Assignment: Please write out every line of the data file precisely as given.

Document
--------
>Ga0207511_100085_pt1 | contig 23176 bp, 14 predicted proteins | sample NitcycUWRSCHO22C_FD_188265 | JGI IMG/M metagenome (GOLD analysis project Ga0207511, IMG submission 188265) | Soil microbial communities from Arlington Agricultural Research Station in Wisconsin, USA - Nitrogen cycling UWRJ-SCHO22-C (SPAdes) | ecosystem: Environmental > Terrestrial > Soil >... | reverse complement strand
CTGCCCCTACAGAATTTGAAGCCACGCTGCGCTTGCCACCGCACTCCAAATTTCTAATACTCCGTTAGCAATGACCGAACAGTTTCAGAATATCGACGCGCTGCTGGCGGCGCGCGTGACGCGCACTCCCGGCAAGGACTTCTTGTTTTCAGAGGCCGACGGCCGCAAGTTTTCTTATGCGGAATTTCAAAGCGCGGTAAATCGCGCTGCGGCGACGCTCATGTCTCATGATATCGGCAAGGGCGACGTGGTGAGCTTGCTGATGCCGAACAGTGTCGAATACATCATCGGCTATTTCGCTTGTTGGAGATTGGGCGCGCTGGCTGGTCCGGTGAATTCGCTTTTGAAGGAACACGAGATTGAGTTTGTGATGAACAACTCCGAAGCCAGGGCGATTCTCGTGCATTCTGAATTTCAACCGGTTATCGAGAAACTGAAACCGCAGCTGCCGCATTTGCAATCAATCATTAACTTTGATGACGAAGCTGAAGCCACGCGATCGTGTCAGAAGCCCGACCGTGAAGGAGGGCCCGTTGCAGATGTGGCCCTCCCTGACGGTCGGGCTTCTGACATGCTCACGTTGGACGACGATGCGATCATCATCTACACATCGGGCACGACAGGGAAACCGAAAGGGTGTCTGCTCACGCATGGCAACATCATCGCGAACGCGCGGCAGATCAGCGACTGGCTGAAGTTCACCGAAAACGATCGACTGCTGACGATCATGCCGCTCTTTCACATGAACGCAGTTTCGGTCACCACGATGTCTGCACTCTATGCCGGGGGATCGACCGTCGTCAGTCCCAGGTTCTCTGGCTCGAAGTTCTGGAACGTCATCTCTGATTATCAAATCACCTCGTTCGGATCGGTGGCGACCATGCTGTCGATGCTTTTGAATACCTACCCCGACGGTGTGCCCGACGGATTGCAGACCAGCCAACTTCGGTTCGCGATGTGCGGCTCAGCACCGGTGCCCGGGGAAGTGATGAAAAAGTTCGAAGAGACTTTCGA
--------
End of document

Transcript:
>Ga0207511_100085_pt1 | contig 23176 bp, 14 predicted proteins | sample NitcycUWRSCHO22C_FD_188265 | JGI IMG/M metagenome (GOLD analysis project Ga0207511, IMG submission 188265) | Soil microbial communities from Arlington Agricultural Research Station in Wisconsin, USA - Nitrogen cycling UWRJ-SCHO22-C (SPAdes) | ecosystem: Environmental > Terrestrial > Soil >... | reverse complement strand
CTGCCCCTACAGAATTTGAAGCCACGCTGCGCTTGCCACCGCACTCCAAATTTCTAATACTCCGTTAGCAATGACCGAACAGTTTCAGAATATCGACGCGCTGCTGGCGGCGCGCGTGACGCGCACTCCCGGCAAGGACTTCTTGTTTTCAGAGGCCGACGGCCGCAAGTTTTCTTATGCGGAATTTCAAAGCGCGGTAAATCGCGCTGCGGCGACGCTCATGTCTCATGATATCGGCAAGGGCGACGTGGTGAGCTTGCTGATGCCGAACAGTGTCGAATACATCATCGGCTATTTCGCTTGTTGGAGATTGGGCGCGCTGGCTGGTCCGGTGAATTCGCTTTTGAAGGAACACGAGATTGAGTTTGTGATGAACAACTCCGAAGCCAGGGCGATTCTCGTGCATTCTGAATTTCAACCGGTTATCGAGAAACTGAAACCGCAGCTGCCGCATTTGCAATCAATCATTAACTTTGATGACGAAGCTGAAGCCACGCGATCGTGTCAGAAGCCCGACCGTGAAGGAGGGCCCGTTGCAGATGTGGCCCTCCCTGACGGTCGGGCTTCTGACATGCTCACGTTGGACGACGATGCGATCATCATCTACACATCGGGCACGACAGGGAAACCGAAAGGGTGTCTGCTCACGCATGGCAACATCATCGCGAACGCGCGGCAGATCAGCGACTGGCTGAAGTTCACCGAAAACGATCGACTGCTGACGATCATGCCGCTCTTTCACATGAACGCAGTTTCGGTCACCACGATGTCTGCACTCTATGCCGGGGGATCGACCGTCGTCAGTCCCAGGTTCTCTGGCTCGAAGTTCTGGAACGTCATCTCTGATTATCAAATCACCTCGTTCGGATCGGTGGCGACCATGCTGTCGATGCTTTTGAATACCTACCCCGACGGTGTGCCCGACGGATTGCAGACCAGCCAACTTCGGTTCGCGATGTGCGGCTCAGCACCGGTGCCCGGGGAAGTGATGAAAAAGTTCGAAGAGACTTTCGA